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Lost Heirs of the Medieval Crown (Hardback)

The Kings and Queens Who Never Were

Colour Books P&S History > British History P&S History > Medieval World > Medieval History P&S History > Royal History

By J F Andrews
Imprint: Pen & Sword History
Pages: 200
Illustrations: 30
ISBN: 9781526736512
Published: 2nd October 2019



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When William the Conqueror died in 1087 he left the throne of England to William Rufus … his second son. The result was an immediate war as Rufus’s elder brother Robert fought to gain the crown he saw as rightfully his; this conflict marked the start of 400 years of bloody disputes as the English monarchy’s line of hereditary succession was bent, twisted and finally broken when the last Plantagenet king, Richard III, fell at Bosworth in 1485.

The Anglo-Norman and Plantagenet dynasties were renowned for their internecine strife, and in Lost Heirs we will unearth the hidden stories of fratricidal brothers, usurping cousins and murderous uncles; the many kings – and the occasional queen – who should have been but never were. History is written by the winners, but every game of thrones has its losers too, and their fascinating stories bring richness and depth to what is a colourful period of history. King John would not have gained the crown had he not murdered his young nephew, who was in line to become England’s first King Arthur; Henry V would never have been at Agincourt had his father not seized the throne by usurping and killing his cousin; and as the rival houses of York and Lancaster fought bloodily over the crown during the Wars of the Roses, life suddenly became very dangerous indeed for a young boy named Edmund.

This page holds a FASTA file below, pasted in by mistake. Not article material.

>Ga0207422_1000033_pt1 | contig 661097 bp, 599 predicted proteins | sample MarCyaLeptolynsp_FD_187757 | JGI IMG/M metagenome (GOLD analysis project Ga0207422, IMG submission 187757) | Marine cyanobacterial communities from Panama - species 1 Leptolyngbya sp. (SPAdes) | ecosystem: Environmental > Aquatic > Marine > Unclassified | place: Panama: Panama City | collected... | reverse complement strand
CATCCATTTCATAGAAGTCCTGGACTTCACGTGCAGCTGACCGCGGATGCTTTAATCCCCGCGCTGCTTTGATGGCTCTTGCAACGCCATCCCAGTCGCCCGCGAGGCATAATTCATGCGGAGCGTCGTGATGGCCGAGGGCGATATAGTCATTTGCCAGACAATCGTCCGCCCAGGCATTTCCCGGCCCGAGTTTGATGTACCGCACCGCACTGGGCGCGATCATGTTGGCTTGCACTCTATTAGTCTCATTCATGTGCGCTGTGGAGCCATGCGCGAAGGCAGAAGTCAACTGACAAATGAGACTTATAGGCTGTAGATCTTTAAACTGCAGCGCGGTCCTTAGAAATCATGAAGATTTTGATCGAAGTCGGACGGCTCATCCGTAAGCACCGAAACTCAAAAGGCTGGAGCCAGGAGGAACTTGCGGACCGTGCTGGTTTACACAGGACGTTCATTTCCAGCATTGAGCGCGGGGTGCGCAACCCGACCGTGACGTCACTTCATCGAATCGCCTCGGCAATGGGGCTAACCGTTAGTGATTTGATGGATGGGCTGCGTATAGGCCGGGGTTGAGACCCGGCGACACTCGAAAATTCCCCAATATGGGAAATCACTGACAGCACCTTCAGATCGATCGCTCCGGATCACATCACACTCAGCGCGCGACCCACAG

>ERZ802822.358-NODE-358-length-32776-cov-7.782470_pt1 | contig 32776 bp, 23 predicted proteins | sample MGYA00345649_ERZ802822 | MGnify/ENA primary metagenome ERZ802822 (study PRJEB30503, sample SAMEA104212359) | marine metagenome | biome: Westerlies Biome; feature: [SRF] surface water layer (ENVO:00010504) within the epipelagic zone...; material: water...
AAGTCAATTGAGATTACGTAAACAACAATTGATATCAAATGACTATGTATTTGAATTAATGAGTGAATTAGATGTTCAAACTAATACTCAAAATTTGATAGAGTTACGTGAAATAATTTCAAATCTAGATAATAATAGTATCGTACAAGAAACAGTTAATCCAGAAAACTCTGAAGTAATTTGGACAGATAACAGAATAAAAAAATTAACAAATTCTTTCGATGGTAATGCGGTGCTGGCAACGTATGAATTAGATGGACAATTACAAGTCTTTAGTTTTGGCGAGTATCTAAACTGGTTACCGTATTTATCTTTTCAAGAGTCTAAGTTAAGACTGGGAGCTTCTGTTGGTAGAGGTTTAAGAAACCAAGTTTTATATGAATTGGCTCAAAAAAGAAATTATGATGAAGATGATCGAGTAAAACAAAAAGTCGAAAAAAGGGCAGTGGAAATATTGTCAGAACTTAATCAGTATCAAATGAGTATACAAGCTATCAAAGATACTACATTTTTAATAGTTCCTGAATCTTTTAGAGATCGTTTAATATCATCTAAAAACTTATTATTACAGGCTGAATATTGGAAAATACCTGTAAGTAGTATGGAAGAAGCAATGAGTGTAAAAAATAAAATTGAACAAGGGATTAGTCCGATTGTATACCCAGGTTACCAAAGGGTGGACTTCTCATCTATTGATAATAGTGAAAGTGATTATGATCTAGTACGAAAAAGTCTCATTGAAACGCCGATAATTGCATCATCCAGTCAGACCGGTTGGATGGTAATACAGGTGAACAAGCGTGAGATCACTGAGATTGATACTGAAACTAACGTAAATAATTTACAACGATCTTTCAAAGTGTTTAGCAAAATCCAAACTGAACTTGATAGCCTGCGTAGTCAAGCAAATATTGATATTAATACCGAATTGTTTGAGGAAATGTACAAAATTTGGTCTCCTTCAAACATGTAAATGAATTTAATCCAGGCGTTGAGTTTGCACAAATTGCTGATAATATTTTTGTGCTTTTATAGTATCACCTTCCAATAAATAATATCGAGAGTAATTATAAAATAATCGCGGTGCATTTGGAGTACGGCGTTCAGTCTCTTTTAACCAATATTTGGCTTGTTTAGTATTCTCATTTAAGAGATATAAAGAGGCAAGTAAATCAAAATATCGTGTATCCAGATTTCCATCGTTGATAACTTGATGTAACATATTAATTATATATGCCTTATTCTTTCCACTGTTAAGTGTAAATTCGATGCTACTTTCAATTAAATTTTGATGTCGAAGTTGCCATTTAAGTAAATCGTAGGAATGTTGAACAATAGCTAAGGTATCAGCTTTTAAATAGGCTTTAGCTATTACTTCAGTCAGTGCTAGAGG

In ‘Lost Heirs of the Medieval Crown’, JF Andrews distills what could have been insanely complicated political and genealogical history into easy-to-follow stories of British royalty who came very close to sitting on England’s throne, but were denied by rival royals, sexist standards of the day, unfortunate mishaps, outright misadventure, or disease. These tales are highly entertaining even as they illicit a cringe—both because these unfortunates (some of whom were highly capable and compelling candidates) were real people, and because it’s achingly relatable to see someone put everything on the line for a high stakes opportunity, only to fall short. In some cases, these poor souls didn’t even seek power, but were thwarted again and again in their efforts to just live a nice life because being born with royal relatives was (quite literally) a double-edged sword.